How to format your references using the African and Black Diaspora: An International Journal citation style

This is a short guide how to format citations and the bibliography in a manuscript for African and Black Diaspora: An International Journal. For a complete guide how to prepare your manuscript refer to the journal's instructions to authors.

Using reference management software

Typically you don't format your citations and bibliography by hand. The easiest way is to use a reference manager:

PaperpileThe citation style is built in and you can choose it in Settings > Citation Style or Paperpile > Citation Style in Google Docs.
EndNoteDownload the output style file
Mendeley, Zotero, Papers, and othersThe style is either built in or you can download a CSL file that is supported by most references management programs.
BibTeXBibTeX syles are usually part of a LaTeX template. Check the instructions to authors if the publisher offers a LaTeX template for this journal.

Journal articles

Those examples are references to articles in scholarly journals and how they are supposed to appear in your bibliography.

Not all journals organize their published articles in volumes and issues, so these fields are optional. Some electronic journals do not provide a page range, but instead list an article identifier. In a case like this it's safe to use the article identifier instead of the page range.

A journal article with 1 author
Arena, Blaise J. 2014. “Outside My Comfort Zone.” Science (New York, N.Y.) 345 (6198): 842.
A journal article with 2 authors
Allen, Richard M., and Hiroo Kanamori. 2003. “The Potential for Earthquake Early Warning in Southern California.” Science (New York, N.Y.) 300 (5620): 786–789.
A journal article with 3 authors
Sleutels, Frank, Ronald Zwart, and Denise P. Barlow. 2002. “The Non-Coding Air RNA Is Required for Silencing Autosomal Imprinted Genes.” Nature 415 (6873): 810–813.
A journal article with 11 or more authors
Chien, Ellen Y. T., Wei Liu, Qiang Zhao, Vsevolod Katritch, Gye Won Han, Michael A. Hanson, Lei Shi, et al. 2010. “Structure of the Human Dopamine D3 Receptor in Complex with a D2/D3 Selective Antagonist.” Science (New York, N.Y.) 330 (6007): 1091–1095.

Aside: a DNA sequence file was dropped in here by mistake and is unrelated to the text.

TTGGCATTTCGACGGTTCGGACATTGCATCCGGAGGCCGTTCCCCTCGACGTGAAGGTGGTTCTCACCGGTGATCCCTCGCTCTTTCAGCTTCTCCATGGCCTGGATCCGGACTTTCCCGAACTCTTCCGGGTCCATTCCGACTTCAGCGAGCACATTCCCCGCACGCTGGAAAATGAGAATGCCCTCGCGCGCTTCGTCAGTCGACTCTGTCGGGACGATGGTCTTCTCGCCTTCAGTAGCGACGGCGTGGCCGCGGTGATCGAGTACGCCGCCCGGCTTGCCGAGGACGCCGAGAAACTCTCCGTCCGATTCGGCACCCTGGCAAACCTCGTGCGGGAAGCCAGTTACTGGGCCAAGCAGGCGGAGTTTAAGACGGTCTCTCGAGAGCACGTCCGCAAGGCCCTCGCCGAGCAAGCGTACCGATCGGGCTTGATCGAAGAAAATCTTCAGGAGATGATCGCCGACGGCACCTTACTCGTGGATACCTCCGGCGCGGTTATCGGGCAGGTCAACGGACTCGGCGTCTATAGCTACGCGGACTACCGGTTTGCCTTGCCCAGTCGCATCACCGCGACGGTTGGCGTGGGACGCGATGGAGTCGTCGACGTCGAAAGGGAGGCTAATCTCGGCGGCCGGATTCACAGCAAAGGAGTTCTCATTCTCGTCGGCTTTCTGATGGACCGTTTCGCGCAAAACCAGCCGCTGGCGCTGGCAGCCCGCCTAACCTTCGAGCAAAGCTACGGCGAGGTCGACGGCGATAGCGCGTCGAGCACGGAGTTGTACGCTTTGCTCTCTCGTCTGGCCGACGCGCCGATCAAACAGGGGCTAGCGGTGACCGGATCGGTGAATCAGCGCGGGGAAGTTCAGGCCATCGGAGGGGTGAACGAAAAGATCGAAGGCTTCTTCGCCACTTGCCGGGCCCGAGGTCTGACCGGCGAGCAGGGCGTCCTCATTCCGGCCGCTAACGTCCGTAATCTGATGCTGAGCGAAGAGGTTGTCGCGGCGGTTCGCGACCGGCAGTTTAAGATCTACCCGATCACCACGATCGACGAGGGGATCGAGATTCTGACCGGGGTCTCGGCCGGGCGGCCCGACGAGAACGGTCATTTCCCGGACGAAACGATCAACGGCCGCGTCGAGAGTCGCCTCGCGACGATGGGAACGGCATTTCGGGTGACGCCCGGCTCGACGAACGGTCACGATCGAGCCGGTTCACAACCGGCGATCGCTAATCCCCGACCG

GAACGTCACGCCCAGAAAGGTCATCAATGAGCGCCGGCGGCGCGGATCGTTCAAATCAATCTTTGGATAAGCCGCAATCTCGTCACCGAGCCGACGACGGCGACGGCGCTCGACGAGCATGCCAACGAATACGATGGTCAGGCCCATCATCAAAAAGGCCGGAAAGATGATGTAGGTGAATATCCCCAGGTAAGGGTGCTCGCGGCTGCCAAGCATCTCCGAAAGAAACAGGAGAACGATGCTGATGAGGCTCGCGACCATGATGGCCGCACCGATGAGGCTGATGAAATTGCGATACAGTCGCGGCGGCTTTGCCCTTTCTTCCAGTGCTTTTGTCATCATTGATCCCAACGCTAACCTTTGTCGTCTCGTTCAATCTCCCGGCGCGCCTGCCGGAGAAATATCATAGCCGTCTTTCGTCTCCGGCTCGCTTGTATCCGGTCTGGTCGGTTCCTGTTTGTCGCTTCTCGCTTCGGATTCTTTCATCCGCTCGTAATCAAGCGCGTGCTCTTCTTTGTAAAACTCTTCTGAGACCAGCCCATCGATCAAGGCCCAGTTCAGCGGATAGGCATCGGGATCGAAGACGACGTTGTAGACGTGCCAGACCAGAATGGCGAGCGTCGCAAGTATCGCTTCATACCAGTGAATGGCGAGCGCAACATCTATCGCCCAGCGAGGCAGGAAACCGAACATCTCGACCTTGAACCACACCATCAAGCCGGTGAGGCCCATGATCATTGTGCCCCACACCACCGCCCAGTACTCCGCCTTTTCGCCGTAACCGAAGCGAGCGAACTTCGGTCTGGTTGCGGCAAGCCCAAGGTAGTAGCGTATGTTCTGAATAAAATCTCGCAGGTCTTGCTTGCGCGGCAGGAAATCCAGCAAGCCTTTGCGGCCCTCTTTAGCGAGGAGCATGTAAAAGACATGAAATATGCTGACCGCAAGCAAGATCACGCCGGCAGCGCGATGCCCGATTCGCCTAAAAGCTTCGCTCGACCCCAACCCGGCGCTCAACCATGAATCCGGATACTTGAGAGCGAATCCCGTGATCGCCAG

Books and book chapters

Here are examples of references for authored and edited books as well as book chapters.

An authored book
Wiens, John A. 2016. Ecological Challenges and Conservation Conundrums. Chichester, UK: John Wiley & Sons, Ltd.
An edited book
Schmidt, Markus, Alexander Kelle, Agomoni Ganguli-Mitra, and Huib Vriend, eds. 2010. Synthetic Biology: The Technoscience and Its Societal Consequences. Dordrecht: Springer Netherlands.
A chapter in an edited book
Shoukry, Yasser, Paul Martin, Paulo Tabuada, and Mani Srivastava. 2013. “Non-Invasive Spoofing Attacks for Anti-Lock Braking Systems.” In Cryptographic Hardware and Embedded Systems - CHES 2013: 15th International Workshop, Santa Barbara, CA, USA, August 20-23, 2013. Proceedings, edited by Guido Bertoni and Jean-Sébastien Coron, 55–72. Lecture Notes in Computer Science. Berlin, Heidelberg: Springer.

Web sites

Sometimes references to web sites should appear directly in the text rather than in the bibliography. Refer to the Instructions to authors for African and Black Diaspora: An International Journal.

Blog post
Carpineti, Alfredo. 2017. “How We Are Listening To The Universe.” IFLScience. IFLScience. https://www.iflscience.com/space/how-we-are-listening-to-the-universe/.

Reports

This example shows the general structure used for government reports, technical reports, and scientific reports. If you can't locate the report number then it might be better to cite the report as a book. For reports it is usually not individual people that are credited as authors, but a governmental department or agency like "U. S. Food and Drug Administration" or "National Cancer Institute".

Government report
Government Accountability Office. 1999. Year 2000 Computing Challenge: DEA Has Developed Plans and Established Controls for Business Continuity Planning. AIMD-00-8. Washington, DC: U.S. Government Printing Office.

Theses and dissertations

Theses including Ph.D. dissertations, Master's theses or Bachelor theses follow the basic format outlined below.

Doctoral dissertation
Boakyewa, Okomfo Ama. 2014. “Nana Oparebea and the Akonnedi Shrine: Cultural, Religious and Global Agents.” Doctoral dissertation, Bloomington, IN: Indiana University.

News paper articles

Unlike scholarly journals, news papers do not usually have a volume and issue number. Instead, the full date and page number is required for a correct reference.

New York Times article
LaFRANIERE, Sharon, Daniela Porat, and Agustin Armendariz. 2016. “Unending but Unheard, the Echo of Gun Violence.” New York Times, May 22.

In-text citations

References should be cited in the text by name and year in parentheses:

This sentence cites one reference (Pourquié 2003).
This sentence cites two references (Murcott 2009; Perepezko 2009).

Here are examples of in-text citations with multiple authors:

  • Two authors: (Allen and Kanamori 2003)
  • Three authors: (Sleutels, Zwart, and Barlow 2002)
  • 4 or more authors: (Wu et al. 2013)

About the journal

Full journal titleAfrican and Black Diaspora: An International Journal
ISSN (print)1752-8631
ISSN (online)1752-864X
ScopeArts and Humanities (miscellaneous)
Sociology and Political Science
Anthropology
Cultural Studies
Demography

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